Don’t call them “autonomous” or “driverless.” “Self-driving” vehicles (the preferred term, according to skittish, focus-grouped passengers) were on display from start-ups and established auto companies alike, as well as their myriad technology partners. Self-driving technology, while not new, was pervasive throughout CES. Companies featured sensors that could detect pedestrians and roadway debris from 500 yards away in bright- and low-light conditions, cars that looked more like living rooms or hotel rooms than vehicles, and interactive windows that double as touchscreens and TVs.
While Intel CEO Brian Krzanich’s keynote address featured his personal self-driving car, it was Intel’s 100-drone indoor “fireworks” show that stole the show (and, subsequently, Intel’s 250-drone outdoor show above the famous Bellagio fountain). The small, highly coordinated drones on display at CES were complimented by larger drones for use in agriculture and even personal travel. Drones with high-definition cameras are already used in the electric industry to inspect power lines, wind turbines, and buildings, and some can even help with inventory management in warehouses.
Augmented and Virtual Reality
Augmented reality (AR) heads-up displays are being built into light-weight frames for use in business and personal entertainment alike, and many of these systems are also voice assistant-enabled. Using AR glasses can improve manufacturing productivity by providing hands-free instructions to workers, and can even provide contractors with installation instructions and troubleshooting suggestions for the products they are servicing.
On the virtual reality side, one company had their entire booth rendered in a virtual reality world for anyone to visit, whether they were in Las Vegas or Lagos. The same technology could be used to showcase new products to potential customers or prototype new products in simulated environments before investing in physical mock-ups.
3D Image Capture and Printing
From handheld 3D printing pens to a 3D-printed self-driving bus, CES featured all types of additive manufacturing products and processes. Some companies were demonstrating 3D cameras that could capture images detailed enough to then reproduce via 3D printers. Manufacturers can use 3D printing (also referred to as additive manufacturing) to create uniquely shaped products that are strong and lightweight. In the medical industry, 3D printers are used by doctors to assist with surgery or to create custom implants. For example, one exhibitor featured an ear canal camera that can develop scans for use in 3D printing of custom earbuds for hearing aids or headphones.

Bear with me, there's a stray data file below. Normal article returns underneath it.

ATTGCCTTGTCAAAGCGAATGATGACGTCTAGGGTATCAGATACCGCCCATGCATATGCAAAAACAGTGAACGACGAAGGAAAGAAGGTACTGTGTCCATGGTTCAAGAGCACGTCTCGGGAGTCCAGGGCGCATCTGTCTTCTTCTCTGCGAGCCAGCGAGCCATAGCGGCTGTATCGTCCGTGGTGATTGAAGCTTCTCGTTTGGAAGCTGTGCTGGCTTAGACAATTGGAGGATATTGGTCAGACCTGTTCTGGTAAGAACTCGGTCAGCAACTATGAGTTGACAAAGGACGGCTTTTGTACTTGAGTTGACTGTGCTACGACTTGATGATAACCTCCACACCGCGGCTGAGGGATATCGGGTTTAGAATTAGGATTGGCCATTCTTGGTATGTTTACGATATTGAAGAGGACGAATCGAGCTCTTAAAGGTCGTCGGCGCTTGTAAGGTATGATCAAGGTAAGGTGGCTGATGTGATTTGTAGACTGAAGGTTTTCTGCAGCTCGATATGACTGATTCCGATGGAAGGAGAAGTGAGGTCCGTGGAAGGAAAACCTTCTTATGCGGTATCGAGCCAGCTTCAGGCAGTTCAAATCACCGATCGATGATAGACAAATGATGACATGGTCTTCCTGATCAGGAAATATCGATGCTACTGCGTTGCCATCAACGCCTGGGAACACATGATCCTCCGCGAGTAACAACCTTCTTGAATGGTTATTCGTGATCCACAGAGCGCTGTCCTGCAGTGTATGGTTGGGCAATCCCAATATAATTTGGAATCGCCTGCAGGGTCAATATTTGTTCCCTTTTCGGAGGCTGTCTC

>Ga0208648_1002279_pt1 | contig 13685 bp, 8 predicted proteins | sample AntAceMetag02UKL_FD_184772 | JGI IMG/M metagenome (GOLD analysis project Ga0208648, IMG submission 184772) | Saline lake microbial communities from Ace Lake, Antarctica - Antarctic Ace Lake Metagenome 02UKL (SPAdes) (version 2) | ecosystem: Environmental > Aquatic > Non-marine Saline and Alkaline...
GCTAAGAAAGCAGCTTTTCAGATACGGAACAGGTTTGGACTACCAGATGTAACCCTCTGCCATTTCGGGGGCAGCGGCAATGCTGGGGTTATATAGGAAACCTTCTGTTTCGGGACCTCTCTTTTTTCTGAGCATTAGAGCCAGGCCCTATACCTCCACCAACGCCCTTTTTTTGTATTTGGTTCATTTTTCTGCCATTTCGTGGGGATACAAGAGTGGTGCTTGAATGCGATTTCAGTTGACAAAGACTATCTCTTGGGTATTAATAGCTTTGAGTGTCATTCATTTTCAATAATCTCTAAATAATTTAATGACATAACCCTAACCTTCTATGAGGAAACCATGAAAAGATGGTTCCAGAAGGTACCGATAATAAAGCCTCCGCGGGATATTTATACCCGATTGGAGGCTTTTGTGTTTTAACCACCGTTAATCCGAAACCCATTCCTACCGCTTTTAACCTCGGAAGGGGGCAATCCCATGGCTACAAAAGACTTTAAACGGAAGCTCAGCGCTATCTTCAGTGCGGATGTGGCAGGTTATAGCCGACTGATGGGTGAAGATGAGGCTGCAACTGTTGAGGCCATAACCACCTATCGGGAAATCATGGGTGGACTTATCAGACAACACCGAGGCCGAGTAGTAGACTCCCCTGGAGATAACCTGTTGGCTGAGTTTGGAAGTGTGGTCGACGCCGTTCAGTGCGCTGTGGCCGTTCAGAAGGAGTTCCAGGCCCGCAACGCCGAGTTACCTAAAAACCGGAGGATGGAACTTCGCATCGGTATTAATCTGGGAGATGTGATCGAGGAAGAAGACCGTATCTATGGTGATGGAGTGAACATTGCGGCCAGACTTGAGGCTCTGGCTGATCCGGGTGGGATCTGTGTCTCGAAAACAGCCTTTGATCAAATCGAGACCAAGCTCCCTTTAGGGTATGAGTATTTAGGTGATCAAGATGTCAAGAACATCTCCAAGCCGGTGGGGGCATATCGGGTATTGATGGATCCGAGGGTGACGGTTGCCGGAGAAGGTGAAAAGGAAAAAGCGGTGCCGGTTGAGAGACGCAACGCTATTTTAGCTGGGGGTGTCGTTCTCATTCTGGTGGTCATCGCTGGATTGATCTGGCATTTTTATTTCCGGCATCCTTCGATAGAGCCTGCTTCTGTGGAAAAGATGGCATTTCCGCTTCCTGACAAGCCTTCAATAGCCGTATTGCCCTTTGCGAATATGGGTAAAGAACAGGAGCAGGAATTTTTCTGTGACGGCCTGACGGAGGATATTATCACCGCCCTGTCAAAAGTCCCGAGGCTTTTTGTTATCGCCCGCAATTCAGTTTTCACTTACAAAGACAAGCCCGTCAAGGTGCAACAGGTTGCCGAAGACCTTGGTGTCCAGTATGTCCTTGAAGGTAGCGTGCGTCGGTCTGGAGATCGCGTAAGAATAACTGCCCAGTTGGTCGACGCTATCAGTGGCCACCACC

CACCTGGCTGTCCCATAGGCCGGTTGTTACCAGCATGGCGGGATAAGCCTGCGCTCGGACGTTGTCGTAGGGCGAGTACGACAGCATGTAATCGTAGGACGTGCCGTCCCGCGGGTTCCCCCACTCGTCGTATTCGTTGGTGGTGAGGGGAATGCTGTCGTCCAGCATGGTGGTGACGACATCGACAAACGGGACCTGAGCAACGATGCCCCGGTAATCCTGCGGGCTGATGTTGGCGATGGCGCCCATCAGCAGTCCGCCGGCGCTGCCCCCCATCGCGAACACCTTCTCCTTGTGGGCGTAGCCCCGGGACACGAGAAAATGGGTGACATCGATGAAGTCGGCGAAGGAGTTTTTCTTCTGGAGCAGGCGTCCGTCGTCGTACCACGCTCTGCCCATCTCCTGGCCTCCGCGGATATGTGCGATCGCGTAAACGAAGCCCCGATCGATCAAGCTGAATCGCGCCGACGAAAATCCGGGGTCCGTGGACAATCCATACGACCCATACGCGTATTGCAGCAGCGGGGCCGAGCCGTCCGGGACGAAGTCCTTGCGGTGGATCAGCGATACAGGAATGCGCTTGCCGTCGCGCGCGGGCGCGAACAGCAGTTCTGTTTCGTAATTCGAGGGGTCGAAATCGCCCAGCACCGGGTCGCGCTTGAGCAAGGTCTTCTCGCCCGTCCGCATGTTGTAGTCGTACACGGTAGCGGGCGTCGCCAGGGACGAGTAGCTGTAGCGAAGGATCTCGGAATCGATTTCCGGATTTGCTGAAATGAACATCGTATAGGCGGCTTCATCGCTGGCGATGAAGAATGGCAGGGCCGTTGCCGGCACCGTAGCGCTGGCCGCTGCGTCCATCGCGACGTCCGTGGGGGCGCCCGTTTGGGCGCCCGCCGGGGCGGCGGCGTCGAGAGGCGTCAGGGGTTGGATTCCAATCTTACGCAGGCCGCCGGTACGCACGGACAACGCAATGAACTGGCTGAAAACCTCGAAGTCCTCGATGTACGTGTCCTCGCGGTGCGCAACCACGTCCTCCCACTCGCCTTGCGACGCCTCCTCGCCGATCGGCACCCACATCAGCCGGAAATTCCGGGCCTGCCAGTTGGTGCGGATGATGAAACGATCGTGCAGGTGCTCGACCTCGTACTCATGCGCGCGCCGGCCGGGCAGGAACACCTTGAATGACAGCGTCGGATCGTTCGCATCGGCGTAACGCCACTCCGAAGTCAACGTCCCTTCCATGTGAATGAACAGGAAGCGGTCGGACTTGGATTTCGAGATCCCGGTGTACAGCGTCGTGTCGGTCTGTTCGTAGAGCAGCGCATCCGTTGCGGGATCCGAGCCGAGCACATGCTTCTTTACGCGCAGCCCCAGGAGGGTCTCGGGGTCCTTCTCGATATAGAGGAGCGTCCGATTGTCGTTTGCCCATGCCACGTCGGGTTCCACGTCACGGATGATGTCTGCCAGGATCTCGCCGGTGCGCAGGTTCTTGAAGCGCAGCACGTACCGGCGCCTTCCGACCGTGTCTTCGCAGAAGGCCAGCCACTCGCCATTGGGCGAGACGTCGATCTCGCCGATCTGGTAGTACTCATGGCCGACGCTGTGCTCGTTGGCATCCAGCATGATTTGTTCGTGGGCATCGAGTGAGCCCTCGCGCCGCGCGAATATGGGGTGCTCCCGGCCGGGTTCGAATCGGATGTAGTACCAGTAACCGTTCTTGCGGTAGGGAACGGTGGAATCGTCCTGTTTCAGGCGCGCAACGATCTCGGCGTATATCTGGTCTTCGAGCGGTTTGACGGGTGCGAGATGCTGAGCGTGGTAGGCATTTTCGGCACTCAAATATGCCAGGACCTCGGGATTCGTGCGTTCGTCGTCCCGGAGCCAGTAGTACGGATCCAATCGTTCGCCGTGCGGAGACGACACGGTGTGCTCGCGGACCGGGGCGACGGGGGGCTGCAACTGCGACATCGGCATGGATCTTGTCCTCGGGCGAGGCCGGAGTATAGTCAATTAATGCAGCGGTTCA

It seemed like every booth at CES had a robot. From friendly greeters (“Hello, welcome to CES!”) to a ping pong pro (that happened to be beating its human opponent 20-3 when I dropped by), the robots at CES were ubiquitous and sophisticated. Robots on display featured facial recognition, advanced sensing, and highly controlled movements for use in industrial automation and in homes. A large number of robots were advertised as smart home companions for personal assistance, home security, elder care, teaching kids how to code, and even folding laundry. Other robots specialized in industrial automation and were coupled with advanced artificial intelligence software to maximize manufacturing efficiency. Perhaps to preemptively assuage fears that robots are taking over the world, many booths emphasized human/machine interaction and cooperation, not automation as a replacement for humans.
Advances in computer processing speed, data storage, and low-cost sensors have ushered in a digital revolution that was clearly on display at CES. The combination of artificial intelligence with Internet connectivity is giving consumers more control over their daily experiences at work, school, and in their entertainment choices. Voice assistants and AR are poised to provide a hands-free future. Industrial and automotive autonomy will free up humans to perform more advanced critical thinking tasks in line with our unique strengths while providing more free time, just as dishwashers and many other automated devices have in the past. Power and communication wire and cable are increasingly behind-the-scenes, yet more important than ever as more products and sectors of our economy are electrified. Get ready for a more digital, electrified future.